The pallid sturgeon is one of the rarest and largest freshwater fish in North America. It and the smaller, more common shovelnose sturgeon, are the only sturgeon species native to the Missouri and Yellowstone rivers in Montana. Pallid sturgeon can live to be older than 50 years, can reach lengths of over 6 feet, and can weigh over 75 pounds.
The pallid sturgeon is currently listed as a Species of Concern in Montana and was classified as "endangered" by the U.S. Fish and Wildlife Service in 1990. The population has been declining during at least the past 50 years with only about 200 adults remaining in the upper Missouri River and limited natural reproduction.
The pallid sturgeon is one of the rarest and largest freshwater fish in North America.
The pallid sturgeon is a Montana Species of Concern and was classified as "endangered" by the U.S. Fish and Wildlife Service in 1990. Its historic range included the middle and lower Mississippi River, the Missouri River, and the lower reaches of the Platte, Kansas, and Yellowstone rivers. In Montana, pallid sturgeon have been found in the Missouri River between the mouth of the Marias River and Fort Peck Reservoir; between Fort Peck Dam and the North Dakota border; and in the lower ~155 miles of the Yellowstone River, downstream of the mouth of the Tongue River. Currently, these areas are comprised of aging, wild fish and are estimated to contain fewer than 30 adults upstream of Fort Peck Dam and fewer than125 adults upstream of Garrison Dam.
Pallid sturgeon is a long-lived species and may not reach sexual maturity until 5-7 years for males and greater than 15 years for females. Individuals typically do not spawn annually, as pallid sturgeon often make long-distance spawning migrations that can span hundreds of miles. Although mature females are highly fecund (producing more than 150,000 eggs to spawn), many offspring do not survive the first several weeks of life; even fewer survive to spawn themselves and fully recruit to the population. Pallid sturgeon larvae drift in the currents of the river while they develop and eventually settle out of the water column after approximately 10-15 days and several hundred miles, given adequate temperatures and drift distance. Young pallid sturgeon primarily forage on aquatic invertebrates but quickly become one of the top predators in these large-river systems and become piscivorous (fish-eaters) as juveniles and adults.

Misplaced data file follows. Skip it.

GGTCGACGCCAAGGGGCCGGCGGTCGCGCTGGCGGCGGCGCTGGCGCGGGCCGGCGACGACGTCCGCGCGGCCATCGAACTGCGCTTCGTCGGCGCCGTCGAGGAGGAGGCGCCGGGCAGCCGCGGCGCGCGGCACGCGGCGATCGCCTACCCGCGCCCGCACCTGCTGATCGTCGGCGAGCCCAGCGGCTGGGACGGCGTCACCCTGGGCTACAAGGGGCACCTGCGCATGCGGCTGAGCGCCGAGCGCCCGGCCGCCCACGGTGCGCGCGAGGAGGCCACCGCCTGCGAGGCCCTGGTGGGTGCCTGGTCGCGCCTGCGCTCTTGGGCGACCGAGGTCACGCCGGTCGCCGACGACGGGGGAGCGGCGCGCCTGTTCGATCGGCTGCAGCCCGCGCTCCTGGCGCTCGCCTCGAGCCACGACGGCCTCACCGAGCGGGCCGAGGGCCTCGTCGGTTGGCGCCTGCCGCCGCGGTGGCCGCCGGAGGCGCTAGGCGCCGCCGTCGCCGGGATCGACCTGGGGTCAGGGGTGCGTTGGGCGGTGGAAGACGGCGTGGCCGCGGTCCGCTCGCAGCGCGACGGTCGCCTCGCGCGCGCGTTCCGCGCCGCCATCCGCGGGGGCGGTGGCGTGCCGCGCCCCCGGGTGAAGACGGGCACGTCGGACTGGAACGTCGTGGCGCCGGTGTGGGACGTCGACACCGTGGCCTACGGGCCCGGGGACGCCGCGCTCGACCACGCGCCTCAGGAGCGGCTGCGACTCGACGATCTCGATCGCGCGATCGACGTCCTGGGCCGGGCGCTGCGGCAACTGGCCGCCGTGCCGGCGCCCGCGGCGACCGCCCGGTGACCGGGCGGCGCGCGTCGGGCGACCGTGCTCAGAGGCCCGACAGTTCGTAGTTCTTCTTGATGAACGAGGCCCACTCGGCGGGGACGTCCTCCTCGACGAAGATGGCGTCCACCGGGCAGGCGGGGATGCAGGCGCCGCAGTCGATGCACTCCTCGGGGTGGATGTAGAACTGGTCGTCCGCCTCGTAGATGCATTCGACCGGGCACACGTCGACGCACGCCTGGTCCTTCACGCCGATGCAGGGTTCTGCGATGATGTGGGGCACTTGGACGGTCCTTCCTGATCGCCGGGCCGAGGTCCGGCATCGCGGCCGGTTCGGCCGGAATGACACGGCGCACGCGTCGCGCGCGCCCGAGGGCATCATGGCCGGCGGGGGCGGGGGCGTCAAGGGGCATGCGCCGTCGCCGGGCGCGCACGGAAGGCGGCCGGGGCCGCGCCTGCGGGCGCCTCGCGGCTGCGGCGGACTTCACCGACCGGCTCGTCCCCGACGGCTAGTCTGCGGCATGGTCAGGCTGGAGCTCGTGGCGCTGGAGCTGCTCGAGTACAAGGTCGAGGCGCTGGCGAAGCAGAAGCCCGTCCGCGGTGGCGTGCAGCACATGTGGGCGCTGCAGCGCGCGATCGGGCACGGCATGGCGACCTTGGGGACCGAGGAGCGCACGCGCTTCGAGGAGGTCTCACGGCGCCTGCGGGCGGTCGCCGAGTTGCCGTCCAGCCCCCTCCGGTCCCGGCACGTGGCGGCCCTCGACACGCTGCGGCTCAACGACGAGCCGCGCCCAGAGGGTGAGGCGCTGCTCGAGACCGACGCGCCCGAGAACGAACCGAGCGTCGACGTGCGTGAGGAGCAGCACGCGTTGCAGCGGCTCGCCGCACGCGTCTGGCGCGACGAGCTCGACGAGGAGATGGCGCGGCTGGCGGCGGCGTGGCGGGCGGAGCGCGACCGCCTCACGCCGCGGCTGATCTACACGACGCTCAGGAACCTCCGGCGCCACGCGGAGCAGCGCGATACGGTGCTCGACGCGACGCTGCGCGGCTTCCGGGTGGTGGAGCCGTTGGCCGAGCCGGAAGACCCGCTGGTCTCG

Pallid sturgeon prefer large, turbid, and relatively warm rivers and they rely on the free-flowing connectivity to complete their life-cycle. Man's alteration of large-river systems is believed to be the primary cause in the decline of pallid sturgeon. Though the process of channelization and the use of levees to reduce the floodplains of these large-river systems have diminished much of the natural river-function, man-made impoundments have had the most profound effect on riverine environments. Impoundments, both large and small in scale, have disrupted natural patterns of flow, temperature, sediment composition, and subsequently fish communities. In many instances, man-made impoundments have blocked upstream pathways for spawning adult Pallid sturgeon and have reduced the distances available for larval pallid sturgeon to develop while drifting in the river current.